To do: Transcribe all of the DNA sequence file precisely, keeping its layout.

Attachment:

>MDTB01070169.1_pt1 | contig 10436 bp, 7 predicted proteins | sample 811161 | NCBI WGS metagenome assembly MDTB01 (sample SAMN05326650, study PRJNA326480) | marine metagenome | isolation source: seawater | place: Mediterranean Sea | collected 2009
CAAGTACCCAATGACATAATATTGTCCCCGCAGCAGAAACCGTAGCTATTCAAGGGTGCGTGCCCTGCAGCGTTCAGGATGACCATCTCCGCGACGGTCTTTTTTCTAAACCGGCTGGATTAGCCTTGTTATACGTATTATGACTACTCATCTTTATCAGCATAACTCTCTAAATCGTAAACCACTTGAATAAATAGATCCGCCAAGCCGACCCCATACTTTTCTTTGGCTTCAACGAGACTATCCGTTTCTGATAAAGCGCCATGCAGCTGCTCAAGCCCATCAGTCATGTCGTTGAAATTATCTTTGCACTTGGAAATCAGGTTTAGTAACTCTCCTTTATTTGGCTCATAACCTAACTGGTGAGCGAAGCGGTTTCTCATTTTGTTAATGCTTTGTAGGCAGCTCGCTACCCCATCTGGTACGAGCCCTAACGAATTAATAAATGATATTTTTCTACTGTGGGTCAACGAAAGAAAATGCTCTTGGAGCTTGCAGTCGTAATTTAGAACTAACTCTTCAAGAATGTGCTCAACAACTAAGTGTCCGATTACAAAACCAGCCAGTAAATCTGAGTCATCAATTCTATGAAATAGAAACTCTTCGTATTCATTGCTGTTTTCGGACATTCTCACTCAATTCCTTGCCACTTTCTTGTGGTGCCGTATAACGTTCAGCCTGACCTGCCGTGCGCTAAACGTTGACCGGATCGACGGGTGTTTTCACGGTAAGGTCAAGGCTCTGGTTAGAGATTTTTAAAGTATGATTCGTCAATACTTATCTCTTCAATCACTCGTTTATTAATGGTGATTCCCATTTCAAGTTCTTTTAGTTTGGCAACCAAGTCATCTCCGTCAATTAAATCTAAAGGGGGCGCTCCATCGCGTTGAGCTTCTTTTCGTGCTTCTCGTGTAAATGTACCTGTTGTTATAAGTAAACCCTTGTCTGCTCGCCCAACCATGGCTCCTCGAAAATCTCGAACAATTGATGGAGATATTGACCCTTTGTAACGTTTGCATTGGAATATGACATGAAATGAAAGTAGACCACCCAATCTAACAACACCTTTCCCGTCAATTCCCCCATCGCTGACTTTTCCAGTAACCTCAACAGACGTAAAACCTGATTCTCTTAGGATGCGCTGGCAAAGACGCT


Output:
>MDTB01070169.1_pt1 | contig 10436 bp, 7 predicted proteins | sample 811161 | NCBI WGS metagenome assembly MDTB01 (sample SAMN05326650, study PRJNA326480) | marine metagenome | isolation source: seawater | place: Mediterranean Sea | collected 2009
CAAGTACCCAATGACATAATATTGTCCCCGCAGCAGAAACCGTAGCTATTCAAGGGTGCGTGCCCTGCAGCGTTCAGGATGACCATCTCCGCGACGGTCTTTTTTCTAAACCGGCTGGATTAGCCTTGTTATACGTATTATGACTACTCATCTTTATCAGCATAACTCTCTAAATCGTAAACCACTTGAATAAATAGATCCGCCAAGCCGACCCCATACTTTTCTTTGGCTTCAACGAGACTATCCGTTTCTGATAAAGCGCCATGCAGCTGCTCAAGCCCATCAGTCATGTCGTTGAAATTATCTTTGCACTTGGAAATCAGGTTTAGTAACTCTCCTTTATTTGGCTCATAACCTAACTGGTGAGCGAAGCGGTTTCTCATTTTGTTAATGCTTTGTAGGCAGCTCGCTACCCCATCTGGTACGAGCCCTAACGAATTAATAAATGATATTTTTCTACTGTGGGTCAACGAAAGAAAATGCTCTTGGAGCTTGCAGTCGTAATTTAGAACTAACTCTTCAAGAATGTGCTCAACAACTAAGTGTCCGATTACAAAACCAGCCAGTAAATCTGAGTCATCAATTCTATGAAATAGAAACTCTTCGTATTCATTGCTGTTTTCGGACATTCTCACTCAATTCCTTGCCACTTTCTTGTGGTGCCGTATAACGTTCAGCCTGACCTGCCGTGCGCTAAACGTTGACCGGATCGACGGGTGTTTTCACGGTAAGGTCAAGGCTCTGGTTAGAGATTTTTAAAGTATGATTCGTCAATACTTATCTCTTCAATCACTCGTTTATTAATGGTGATTCCCATTTCAAGTTCTTTTAGTTTGGCAACCAAGTCATCTCCGTCAATTAAATCTAAAGGGGGCGCTCCATCGCGTTGAGCTTCTTTTCGTGCTTCTCGTGTAAATGTACCTGTTGTTATAAGTAAACCCTTGTCTGCTCGCCCAACCATGGCTCCTCGAAAATCTCGAACAATTGATGGAGATATTGACCCTTTGTAACGTTTGCATTGGAATATGACATGAAATGAAAGTAGACCACCCAATCTAACAACACCTTTCCCGTCAATTCCCCCATCGCTGACTTTTCCAGTAACCTCAACAGACGTAAAACCTGATTCTCTTAGGATGCGCTGGCAAAGACGCT